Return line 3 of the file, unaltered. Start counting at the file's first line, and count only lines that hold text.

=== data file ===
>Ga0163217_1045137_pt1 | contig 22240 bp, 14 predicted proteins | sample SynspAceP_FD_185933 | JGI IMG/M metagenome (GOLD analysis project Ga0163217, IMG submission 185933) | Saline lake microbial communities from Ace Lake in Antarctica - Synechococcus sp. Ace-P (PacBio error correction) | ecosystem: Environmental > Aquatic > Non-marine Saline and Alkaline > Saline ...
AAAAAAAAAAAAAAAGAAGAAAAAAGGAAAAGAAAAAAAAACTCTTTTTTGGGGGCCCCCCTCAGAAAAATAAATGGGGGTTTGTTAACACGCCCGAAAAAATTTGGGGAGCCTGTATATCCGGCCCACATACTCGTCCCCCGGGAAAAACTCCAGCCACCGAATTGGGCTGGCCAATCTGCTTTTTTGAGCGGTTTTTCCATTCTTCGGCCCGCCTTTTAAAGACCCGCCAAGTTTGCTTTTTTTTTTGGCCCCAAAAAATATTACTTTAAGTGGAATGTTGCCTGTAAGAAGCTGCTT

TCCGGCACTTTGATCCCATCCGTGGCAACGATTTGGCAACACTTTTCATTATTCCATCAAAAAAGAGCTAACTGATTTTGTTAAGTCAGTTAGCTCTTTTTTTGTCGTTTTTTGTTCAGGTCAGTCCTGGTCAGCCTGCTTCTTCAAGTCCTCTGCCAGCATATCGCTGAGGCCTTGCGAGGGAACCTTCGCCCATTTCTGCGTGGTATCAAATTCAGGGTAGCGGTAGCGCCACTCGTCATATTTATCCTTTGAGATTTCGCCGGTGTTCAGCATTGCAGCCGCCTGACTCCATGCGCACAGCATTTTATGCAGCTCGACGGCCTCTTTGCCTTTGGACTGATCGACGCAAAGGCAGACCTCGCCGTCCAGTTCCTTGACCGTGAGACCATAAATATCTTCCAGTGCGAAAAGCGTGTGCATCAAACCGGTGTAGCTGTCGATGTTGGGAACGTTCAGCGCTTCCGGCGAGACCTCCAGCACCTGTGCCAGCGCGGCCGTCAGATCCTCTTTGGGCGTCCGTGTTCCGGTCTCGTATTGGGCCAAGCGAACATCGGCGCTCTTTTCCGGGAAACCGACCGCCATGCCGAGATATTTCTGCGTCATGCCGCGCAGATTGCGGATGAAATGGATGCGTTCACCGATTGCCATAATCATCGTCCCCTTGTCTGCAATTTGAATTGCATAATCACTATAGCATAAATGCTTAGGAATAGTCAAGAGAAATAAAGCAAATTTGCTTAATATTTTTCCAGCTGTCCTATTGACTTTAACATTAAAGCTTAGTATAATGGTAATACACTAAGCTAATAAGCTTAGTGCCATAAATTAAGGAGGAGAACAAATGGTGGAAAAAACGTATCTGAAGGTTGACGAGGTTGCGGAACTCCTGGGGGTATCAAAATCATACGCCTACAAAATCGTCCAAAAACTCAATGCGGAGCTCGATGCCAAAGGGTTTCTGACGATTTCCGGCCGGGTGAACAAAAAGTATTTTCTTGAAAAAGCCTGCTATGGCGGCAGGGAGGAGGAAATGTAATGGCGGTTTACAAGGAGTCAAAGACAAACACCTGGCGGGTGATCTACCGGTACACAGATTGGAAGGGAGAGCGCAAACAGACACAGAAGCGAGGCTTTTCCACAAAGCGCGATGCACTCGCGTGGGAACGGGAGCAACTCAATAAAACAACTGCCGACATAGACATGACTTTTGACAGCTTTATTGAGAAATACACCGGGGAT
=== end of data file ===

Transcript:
TCCGGCACTTTGATCCCATCCGTGGCAACGATTTGGCAACACTTTTCATTATTCCATCAAAAAAGAGCTAACTGATTTTGTTAAGTCAGTTAGCTCTTTTTTTGTCGTTTTTTGTTCAGGTCAGTCCTGGTCAGCCTGCTTCTTCAAGTCCTCTGCCAGCATATCGCTGAGGCCTTGCGAGGGAACCTTCGCCCATTTCTGCGTGGTATCAAATTCAGGGTAGCGGTAGCGCCACTCGTCATATTTATCCTTTGAGATTTCGCCGGTGTTCAGCATTGCAGCCGCCTGACTCCATGCGCACAGCATTTTATGCAGCTCGACGGCCTCTTTGCCTTTGGACTGATCGACGCAAAGGCAGACCTCGCCGTCCAGTTCCTTGACCGTGAGACCATAAATATCTTCCAGTGCGAAAAGCGTGTGCATCAAACCGGTGTAGCTGTCGATGTTGGGAACGTTCAGCGCTTCCGGCGAGACCTCCAGCACCTGTGCCAGCGCGGCCGTCAGATCCTCTTTGGGCGTCCGTGTTCCGGTCTCGTATTGGGCCAAGCGAACATCGGCGCTCTTTTCCGGGAAACCGACCGCCATGCCGAGATATTTCTGCGTCATGCCGCGCAGATTGCGGATGAAATGGATGCGTTCACCGATTGCCATAATCATCGTCCCCTTGTCTGCAATTTGAATTGCATAATCACTATAGCATAAATGCTTAGGAATAGTCAAGAGAAATAAAGCAAATTTGCTTAATATTTTTCCAGCTGTCCTATTGACTTTAACATTAAAGCTTAGTATAATGGTAATACACTAAGCTAATAAGCTTAGTGCCATAAATTAAGGAGGAGAACAAATGGTGGAAAAAACGTATCTGAAGGTTGACGAGGTTGCGGAACTCCTGGGGGTATCAAAATCATACGCCTACAAAATCGTCCAAAAACTCAATGCGGAGCTCGATGCCAAAGGGTTTCTGACGATTTCCGGCCGGGTGAACAAAAAGTATTTTCTTGAAAAAGCCTGCTATGGCGGCAGGGAGGAGGAAATGTAATGGCGGTTTACAAGGAGTCAAAGACAAACACCTGGCGGGTGATCTACCGGTACACAGATTGGAAGGGAGAGCGCAAACAGACACAGAAGCGAGGCTTTTCCACAAAGCGCGATGCACTCGCGTGGGAACGGGAGCAACTCAATAAAACAACTGCCGACATAGACATGACTTTTGACAGCTTTATTGAGAAATACACCGGGGAT